Tidewater glaciers in Glacier Bay National Park calve icebergs into the sea with loud blasts. Humpback whales breach, spout, and slap their tails against the water. Coastal brown bears feed on sedge, salmon, and berries. Bald eagles soar overhead, and mountains in the Fairweather Range come in and out of view. This magical place rewards those who get out on the water—whether it be in a cruise, a day boat, or a kayak.
Glacier Bay is a marvelous laboratory for naturalists of all persuasions. Glaciologists, of course, can have a field day. Animal lovers can hope to see the rare glacial "blue" bears of the area, a variation of the black bear, which is here along with the brown bear; mountain goats in late spring and early summer; and seals on floating icebergs. Humpback whales are also abundant in these waters; the best time to see them is June through early August. To get a sense of a whale's size, check out the articulated skeleton of Snow, aka whale 68, an adult humpback who
was hit by a cruise ship and killed in 2001, but now serves an educational purpose. Birders can look for the more than 200 species that have already been spotted in the park, and you are assured bald eagle sightings.
The bay is a still-forming body of water fed by the runoff of the ice fields, glaciers, and mountains that surround it. A sense of the dramatic geological changes this area has undergone is evident in the evolving series of indigenous place-names given to Glacier Bay over time by Tlingit residents: first S'é Shuyee, or "edge of the glacial silt," followed by Xáatl Tú, or "among the ice," and finally Sít' Eeti Gheiyí, "the bay in place of the glacier." Non-Native history also records these changes. In the mid-18th century, ice floes so covered the bay that Captain James Cook and then Captain George Vancouver sailed by and didn't even know it. At the time of Vancouver's sailing in 1794, the bay was still hidden behind and beneath a vast glacial wall of ice, which was more than 20 miles across and in places more than 4,000 feet in depth. It extended more than 100 miles north to its origins in the St. Elias Mountain Range, the world's tallest coastal mountains. Since then, the face of the glacial ice has melted and retreated with amazing speed, exposing 65 miles of fjords, islands, and inlets.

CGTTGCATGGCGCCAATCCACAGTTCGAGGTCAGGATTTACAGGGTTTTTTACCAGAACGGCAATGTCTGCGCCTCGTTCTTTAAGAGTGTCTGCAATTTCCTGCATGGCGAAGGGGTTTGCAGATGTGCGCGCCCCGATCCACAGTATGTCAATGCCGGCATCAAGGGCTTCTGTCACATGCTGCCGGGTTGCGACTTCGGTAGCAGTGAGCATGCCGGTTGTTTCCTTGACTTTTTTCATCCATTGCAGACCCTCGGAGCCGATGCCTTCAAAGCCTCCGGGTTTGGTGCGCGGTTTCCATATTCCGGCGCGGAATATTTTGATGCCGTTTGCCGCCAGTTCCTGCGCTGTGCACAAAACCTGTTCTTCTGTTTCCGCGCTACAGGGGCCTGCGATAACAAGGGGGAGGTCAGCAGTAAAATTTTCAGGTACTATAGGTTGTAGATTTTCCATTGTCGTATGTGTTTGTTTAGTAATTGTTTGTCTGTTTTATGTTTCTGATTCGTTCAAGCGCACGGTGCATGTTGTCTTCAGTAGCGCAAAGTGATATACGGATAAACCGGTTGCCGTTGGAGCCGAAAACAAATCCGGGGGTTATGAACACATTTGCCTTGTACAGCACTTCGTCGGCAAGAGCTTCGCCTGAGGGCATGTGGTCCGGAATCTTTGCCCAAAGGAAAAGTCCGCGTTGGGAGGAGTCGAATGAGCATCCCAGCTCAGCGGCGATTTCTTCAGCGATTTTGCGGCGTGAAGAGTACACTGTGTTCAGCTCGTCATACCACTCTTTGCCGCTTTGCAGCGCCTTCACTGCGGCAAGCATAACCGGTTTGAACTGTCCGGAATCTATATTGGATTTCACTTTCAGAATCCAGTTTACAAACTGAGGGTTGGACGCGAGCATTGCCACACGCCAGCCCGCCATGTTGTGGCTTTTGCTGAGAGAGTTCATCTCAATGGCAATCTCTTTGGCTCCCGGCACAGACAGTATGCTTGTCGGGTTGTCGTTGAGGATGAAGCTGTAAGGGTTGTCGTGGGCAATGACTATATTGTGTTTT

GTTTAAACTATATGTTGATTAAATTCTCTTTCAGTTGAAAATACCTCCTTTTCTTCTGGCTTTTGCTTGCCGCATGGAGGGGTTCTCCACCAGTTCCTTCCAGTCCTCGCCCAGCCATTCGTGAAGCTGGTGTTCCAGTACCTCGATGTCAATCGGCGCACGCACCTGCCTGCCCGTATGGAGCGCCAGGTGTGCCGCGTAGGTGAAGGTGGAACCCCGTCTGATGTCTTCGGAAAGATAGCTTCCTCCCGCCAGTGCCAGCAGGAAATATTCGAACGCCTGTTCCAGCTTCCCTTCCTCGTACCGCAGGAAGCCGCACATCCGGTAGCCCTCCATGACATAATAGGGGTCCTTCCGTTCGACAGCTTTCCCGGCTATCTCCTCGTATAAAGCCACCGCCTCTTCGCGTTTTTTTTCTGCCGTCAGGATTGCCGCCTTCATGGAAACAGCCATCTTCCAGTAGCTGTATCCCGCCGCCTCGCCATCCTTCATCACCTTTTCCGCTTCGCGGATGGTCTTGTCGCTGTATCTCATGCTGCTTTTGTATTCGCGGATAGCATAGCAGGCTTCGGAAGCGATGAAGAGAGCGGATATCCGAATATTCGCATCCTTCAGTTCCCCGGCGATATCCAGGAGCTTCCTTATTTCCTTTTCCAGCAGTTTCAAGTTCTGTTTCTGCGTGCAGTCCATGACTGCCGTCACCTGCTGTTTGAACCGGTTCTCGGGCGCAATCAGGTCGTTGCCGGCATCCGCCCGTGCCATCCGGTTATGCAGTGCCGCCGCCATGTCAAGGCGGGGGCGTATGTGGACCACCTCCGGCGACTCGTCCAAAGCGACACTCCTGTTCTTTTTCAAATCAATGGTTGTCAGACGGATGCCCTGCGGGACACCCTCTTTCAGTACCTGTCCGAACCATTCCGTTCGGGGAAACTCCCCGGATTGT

In 1879, about a century after Vancouver's sail-by, one of the earliest white visitors to what is now Glacier Bay National Park and Preserve came calling. The ever-curious naturalist John Muir, who would become one of the region's earliest proponents, was drawn by the flora and fauna that had followed in the wake of glacial withdrawals; he was also fascinated by the vast ice rivers that descended from the mountains to tidewater. Today the naturalist's namesake glacier, like others in the park, continues to retreat dramatically: the Muir Glacier's terminus is now scores of miles farther up the bay from the small cabin he built at its face during his time there. However, some of the glaciers are still healthy, such as the Johns Hopkins Glacier and the Marjorie Glacier, which receive enough snow from the Fairweather Mountains to maintain their size or even grow.
A remarkable panorama of plants unfolds from the head of the bay, which is just emerging from the ice, to the mouth, which has been ice-free for more than 200 years. In between, the primitive plants—algae, lichens, and mosses—that are the first to take hold of the bare, wet ground give way to more-complex species: flowering plants such as the magenta dwarf fireweed and the creamy dryas, which in turn merge with willows, alders, and cottonwood. The climax of the plant community is the lush spruce-and-hemlock rain forest, rich in life and blanketing the land around Bartlett Cove.
Also in Bartlett Cove, a 2500-square-foot Huna Tribal House will be unveiled for the National Parks Centennial in 2016. The facility represents four Huna Tlingit clans that called Glacier Bay home before their village was destroyed by an advancing glacier. It will be a space for tribal members and for visitors to learn about Tlingit history and culture.